This week, Red Bull confirmed rumors it was launching a line of premium mixers, named Organics by Red Bull. The new range will be made available to both consumer and hospitality customers in Austria later this month.
The seemingly endless list of companies jumping on-board the premium mixer trend just got a new member: $8.7 billion behemoth, Red Bull. The company unveiled its new Organics by Red Bull range this week, putting an end to speculation sparked by leaked images of the product line published by Austrian newspaper Kurier.
Organics by Red Bull marks a turning point for the energy drink giant, which until now has steered clear of making traditional soft drinks, apart from the moderately successful Simply Cola, launched in Europe in 2008. Simply Cola will join the Organics by Red Bull range, which also includes Bitter Lemon, Ginger Ale, and Tonic Water.
RED BULL GOES ORGANIC
As the name suggests, the entire Organics by Red Bull range is certified organic under EU definitions and made from 100% natural ingredients. It may seem strange that the maker of a beverage so notorious for prompting health concerns is now pushing natural, organic soft drinks. In fact, Red Bull has been appealing to the health-conscious consumer for some time, but under another brand. The Carpe Diem range of flavoured kombucha and other teas launched over a decade ago, but it hasn’t quite packed the same punch as Red Bull.
That may explain why the company has decided to keep the new range of mixers under the umbrella of the Red Bull name. The clear association with the energy drink could be both a blessing and a curse, as it has been for Simply Cola. Sold in the same slim 250ml can as the energy drink and using the same colors, Simply Cola could easily be mistaken for ordinary Red Bull, or worse, some unholy mixture of cola and Red Bull.
RED BULL WANTS BARTENDERS TO CAN IT
The new packaging for the Organics by Red Bull range should help to avoid confusion for consumers, but it may not be enough to win bartenders over. Unlike most premium mixers, which target the hospitality sector first, Organics by Red Bull is aimed at both consumers and hospitality customers. Although Simply Cola proved to be popular with consumers – including a few members of the MIXOLOGY team – it met with mixed success amongst bartenders. The award-winning Klaus St. Rainer in Munich is a fan, but many bartenders who praise the flavor of Simply Cola don’t use it in their venues.
No doubt Red Bull thinks the cola will do better as part of a range of essential premium mixers, but they may be missing the point. Many bartenders running upscale venues didn’t stock Simply Cola because of the packaging. Especially in comparison to other premium mixers like Fever Tree and Fentimans, the Red Bull cans don’t look so classy behind a bar. Well-known bartender Bert Jachmann from Vienna’s Heuer am Karlsplatz, sums it up, commenting on the new range: “One small drawback: the can. I’d rather have a bottle.” The company experimented with glass bottles in Austria, but the new mixer range comes with a new ‘one package, one price’ mantra. All Organics by Red Bull products will come in cans and cost the same as the energy drink. Having gone this long without abandoning its iconic can – even in pfand-happy Germany – perhaps it was unrealistic to expect Red Bull would compromise on the packaging of its new range, either.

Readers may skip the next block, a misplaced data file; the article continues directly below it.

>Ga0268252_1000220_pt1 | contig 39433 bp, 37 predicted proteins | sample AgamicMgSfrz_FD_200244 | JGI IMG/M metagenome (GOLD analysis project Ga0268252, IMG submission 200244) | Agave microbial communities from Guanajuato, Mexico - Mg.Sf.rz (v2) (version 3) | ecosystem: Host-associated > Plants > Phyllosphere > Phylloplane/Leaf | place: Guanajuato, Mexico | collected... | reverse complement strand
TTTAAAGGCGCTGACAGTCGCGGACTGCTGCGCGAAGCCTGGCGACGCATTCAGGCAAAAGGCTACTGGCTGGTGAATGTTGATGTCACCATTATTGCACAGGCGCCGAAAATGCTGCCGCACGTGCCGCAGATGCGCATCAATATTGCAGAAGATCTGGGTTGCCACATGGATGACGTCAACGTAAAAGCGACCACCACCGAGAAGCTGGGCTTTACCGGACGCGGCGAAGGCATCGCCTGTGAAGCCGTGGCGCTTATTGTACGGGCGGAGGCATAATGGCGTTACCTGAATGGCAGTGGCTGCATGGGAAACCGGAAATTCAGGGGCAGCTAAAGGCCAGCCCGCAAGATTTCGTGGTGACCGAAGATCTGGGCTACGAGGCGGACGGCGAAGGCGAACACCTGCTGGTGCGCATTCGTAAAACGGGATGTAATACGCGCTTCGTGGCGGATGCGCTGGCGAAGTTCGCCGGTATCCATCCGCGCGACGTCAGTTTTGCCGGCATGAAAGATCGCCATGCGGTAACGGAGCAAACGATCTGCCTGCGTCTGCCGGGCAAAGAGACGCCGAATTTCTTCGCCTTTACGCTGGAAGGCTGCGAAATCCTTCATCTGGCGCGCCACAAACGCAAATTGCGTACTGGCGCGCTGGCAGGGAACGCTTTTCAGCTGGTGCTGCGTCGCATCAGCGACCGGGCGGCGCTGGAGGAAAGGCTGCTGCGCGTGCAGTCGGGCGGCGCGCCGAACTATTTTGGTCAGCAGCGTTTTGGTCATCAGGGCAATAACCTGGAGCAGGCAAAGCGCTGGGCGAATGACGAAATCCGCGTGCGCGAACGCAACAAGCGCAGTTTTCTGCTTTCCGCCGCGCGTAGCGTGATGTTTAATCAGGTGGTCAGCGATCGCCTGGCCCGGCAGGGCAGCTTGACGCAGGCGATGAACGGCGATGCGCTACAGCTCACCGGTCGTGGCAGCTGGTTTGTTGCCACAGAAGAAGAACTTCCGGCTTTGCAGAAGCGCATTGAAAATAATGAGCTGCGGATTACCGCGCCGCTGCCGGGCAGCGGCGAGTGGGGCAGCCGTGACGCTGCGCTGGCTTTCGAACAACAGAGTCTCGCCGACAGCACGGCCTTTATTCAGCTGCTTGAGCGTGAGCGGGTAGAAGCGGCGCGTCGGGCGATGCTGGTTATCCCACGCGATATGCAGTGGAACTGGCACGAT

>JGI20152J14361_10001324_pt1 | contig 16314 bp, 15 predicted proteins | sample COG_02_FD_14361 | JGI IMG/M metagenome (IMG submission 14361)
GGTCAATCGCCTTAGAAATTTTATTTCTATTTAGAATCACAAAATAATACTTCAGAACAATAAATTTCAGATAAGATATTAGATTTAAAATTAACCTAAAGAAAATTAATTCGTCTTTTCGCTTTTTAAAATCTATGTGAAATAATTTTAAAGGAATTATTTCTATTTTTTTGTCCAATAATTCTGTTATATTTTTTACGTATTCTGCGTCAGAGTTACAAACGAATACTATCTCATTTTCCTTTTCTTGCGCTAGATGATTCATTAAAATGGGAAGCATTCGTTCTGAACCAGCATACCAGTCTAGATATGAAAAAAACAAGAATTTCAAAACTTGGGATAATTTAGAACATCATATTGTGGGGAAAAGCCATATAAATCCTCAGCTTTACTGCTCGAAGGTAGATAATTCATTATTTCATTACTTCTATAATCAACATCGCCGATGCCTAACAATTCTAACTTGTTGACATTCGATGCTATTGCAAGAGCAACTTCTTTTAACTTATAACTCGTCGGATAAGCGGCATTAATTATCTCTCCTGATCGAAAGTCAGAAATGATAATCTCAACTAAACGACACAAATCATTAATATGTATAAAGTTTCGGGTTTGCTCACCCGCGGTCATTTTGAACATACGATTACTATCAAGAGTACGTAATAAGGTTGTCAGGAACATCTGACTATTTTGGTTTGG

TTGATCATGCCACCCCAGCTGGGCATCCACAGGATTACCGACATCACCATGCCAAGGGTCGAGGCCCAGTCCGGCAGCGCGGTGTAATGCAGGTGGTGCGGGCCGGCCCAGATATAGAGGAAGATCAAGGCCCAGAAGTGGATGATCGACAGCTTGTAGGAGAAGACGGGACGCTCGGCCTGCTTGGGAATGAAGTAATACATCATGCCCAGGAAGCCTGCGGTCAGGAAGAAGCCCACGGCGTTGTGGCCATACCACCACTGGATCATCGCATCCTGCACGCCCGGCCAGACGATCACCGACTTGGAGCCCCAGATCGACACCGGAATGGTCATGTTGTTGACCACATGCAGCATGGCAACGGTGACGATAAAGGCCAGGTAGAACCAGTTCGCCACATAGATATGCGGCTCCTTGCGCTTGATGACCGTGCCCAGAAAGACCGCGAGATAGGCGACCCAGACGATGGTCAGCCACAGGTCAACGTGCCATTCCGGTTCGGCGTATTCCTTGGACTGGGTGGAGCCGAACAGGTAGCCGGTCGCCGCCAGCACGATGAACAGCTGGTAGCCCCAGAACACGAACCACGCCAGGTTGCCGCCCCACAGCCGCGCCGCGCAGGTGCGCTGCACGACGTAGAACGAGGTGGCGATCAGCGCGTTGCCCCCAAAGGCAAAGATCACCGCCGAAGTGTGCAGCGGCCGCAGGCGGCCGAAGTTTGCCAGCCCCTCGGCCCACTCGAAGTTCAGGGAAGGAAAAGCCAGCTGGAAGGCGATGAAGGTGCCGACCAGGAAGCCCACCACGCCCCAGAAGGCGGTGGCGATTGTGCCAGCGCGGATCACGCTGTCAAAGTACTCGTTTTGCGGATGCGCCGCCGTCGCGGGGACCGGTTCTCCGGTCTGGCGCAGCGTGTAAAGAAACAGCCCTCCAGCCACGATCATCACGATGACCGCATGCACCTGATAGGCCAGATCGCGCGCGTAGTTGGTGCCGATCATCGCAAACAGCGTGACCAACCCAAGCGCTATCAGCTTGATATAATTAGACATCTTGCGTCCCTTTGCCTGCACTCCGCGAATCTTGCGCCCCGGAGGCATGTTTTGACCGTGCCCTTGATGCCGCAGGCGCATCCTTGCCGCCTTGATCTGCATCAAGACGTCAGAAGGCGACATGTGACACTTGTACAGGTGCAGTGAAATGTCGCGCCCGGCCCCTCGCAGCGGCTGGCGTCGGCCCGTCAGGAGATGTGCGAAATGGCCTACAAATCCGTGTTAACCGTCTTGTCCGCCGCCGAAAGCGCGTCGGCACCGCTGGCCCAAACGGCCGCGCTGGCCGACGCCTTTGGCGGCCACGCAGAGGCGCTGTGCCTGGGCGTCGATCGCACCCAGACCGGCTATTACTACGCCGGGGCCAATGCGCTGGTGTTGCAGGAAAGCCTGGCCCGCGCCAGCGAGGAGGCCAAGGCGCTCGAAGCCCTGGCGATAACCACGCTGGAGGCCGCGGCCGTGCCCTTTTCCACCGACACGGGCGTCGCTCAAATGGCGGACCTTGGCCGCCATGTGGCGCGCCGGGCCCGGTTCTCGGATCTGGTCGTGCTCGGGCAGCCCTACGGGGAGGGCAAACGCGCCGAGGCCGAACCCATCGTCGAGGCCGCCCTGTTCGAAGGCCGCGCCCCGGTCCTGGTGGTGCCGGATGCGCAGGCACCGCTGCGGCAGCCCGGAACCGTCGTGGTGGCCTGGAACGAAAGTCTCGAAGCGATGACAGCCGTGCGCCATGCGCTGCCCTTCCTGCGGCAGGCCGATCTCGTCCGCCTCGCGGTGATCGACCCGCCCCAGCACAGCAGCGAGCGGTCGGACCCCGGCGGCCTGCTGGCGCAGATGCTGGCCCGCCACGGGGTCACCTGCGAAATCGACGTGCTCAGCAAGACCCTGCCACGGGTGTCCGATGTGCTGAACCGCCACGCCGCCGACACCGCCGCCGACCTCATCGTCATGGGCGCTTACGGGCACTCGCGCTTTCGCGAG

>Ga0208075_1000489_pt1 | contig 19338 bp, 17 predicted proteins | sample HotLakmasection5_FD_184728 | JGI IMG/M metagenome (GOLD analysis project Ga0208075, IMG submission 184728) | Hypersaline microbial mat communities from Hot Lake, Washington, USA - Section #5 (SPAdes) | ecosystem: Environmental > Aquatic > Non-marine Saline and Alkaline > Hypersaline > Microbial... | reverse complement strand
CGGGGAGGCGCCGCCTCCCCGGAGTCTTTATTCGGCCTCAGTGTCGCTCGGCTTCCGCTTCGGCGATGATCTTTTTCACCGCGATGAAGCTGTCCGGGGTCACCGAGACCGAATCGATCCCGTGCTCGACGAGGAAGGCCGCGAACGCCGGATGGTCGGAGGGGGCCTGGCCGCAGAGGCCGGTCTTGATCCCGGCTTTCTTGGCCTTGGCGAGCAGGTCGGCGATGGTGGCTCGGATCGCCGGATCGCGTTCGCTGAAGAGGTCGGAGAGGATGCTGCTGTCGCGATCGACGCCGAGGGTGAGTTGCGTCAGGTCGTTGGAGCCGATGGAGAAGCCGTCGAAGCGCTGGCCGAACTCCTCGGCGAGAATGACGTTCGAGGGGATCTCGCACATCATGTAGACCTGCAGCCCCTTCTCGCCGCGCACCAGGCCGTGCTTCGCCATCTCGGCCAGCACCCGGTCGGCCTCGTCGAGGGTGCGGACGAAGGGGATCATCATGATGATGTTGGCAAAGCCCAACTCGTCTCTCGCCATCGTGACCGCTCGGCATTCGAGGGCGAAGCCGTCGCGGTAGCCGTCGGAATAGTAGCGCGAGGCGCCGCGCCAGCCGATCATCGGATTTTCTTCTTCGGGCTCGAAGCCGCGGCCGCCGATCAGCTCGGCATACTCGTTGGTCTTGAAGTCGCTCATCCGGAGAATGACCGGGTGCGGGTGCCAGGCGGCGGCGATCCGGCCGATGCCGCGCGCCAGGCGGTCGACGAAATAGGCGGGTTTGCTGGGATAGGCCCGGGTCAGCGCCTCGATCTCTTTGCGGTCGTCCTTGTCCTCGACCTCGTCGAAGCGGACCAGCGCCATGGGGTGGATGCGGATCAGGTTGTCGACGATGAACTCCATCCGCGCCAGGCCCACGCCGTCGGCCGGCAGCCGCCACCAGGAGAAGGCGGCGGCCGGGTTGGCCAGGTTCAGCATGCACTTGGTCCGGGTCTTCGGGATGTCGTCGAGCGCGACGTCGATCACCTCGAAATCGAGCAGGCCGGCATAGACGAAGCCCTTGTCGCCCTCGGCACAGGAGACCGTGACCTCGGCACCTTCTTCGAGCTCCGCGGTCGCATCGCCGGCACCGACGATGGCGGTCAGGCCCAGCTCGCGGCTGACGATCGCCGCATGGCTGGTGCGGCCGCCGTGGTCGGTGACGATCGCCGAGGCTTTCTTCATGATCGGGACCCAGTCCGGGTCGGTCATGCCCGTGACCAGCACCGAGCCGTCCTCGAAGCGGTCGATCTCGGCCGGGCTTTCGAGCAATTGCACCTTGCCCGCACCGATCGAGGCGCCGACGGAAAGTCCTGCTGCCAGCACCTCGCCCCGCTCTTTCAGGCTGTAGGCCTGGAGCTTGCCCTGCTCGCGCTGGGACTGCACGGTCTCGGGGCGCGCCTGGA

BUT HOW DOES ORGANICS BY RED BULL TASTE?
Red Bull has been keeping this new range under wraps for some time, and they’ve been very careful to avoid tipping anyone off. Even those leaked product shots were not widely circulated after their publication. The word in bartender circles is that Red Bull employees would visit any bars and restaurants which were involved in early product testing and methodically collect all the empty packaging.
Bert Jachmann was one of the testers and he shared his impressions. “The Tonic Water had a wonderful quinine bitterness and a nice acidity. Slightly sweeter but well balanced. So tastefully done,” he said. His only concern is whether the drink is sufficiently carbonated: “I have not yet been able to drink it mixed with gin, but I think it could quickly turn too flat.”
He was also “very impressed” with the Ginger Ale, where he says the gentle carbonation is less of a problem. “The typical Ginger Ale flavors are strong. It has a powerful ginger note, of the kind one would usually expect from a Ginger Beer. Nevertheless, it is not nearly as spicy,” he says. Jachmann is convinced the drink would make “fantastic Horse’s Necks.” He says the Bitter Lemon is also “a very good lemonade, which is perfect for mixing.”
Whether Organics by Red Bull turns out to be a genius business decision or an awkward misstep, it’s a clear sign of the coming battle for the premium mixer market. The small upstarts who defined the space, like Fever Tree and Thomas Henry, will have to compete with much larger soft drink producers. And with Red Bull pouring all its efforts in, the glass may be about to overflow.
Written by Kit Kriewaldt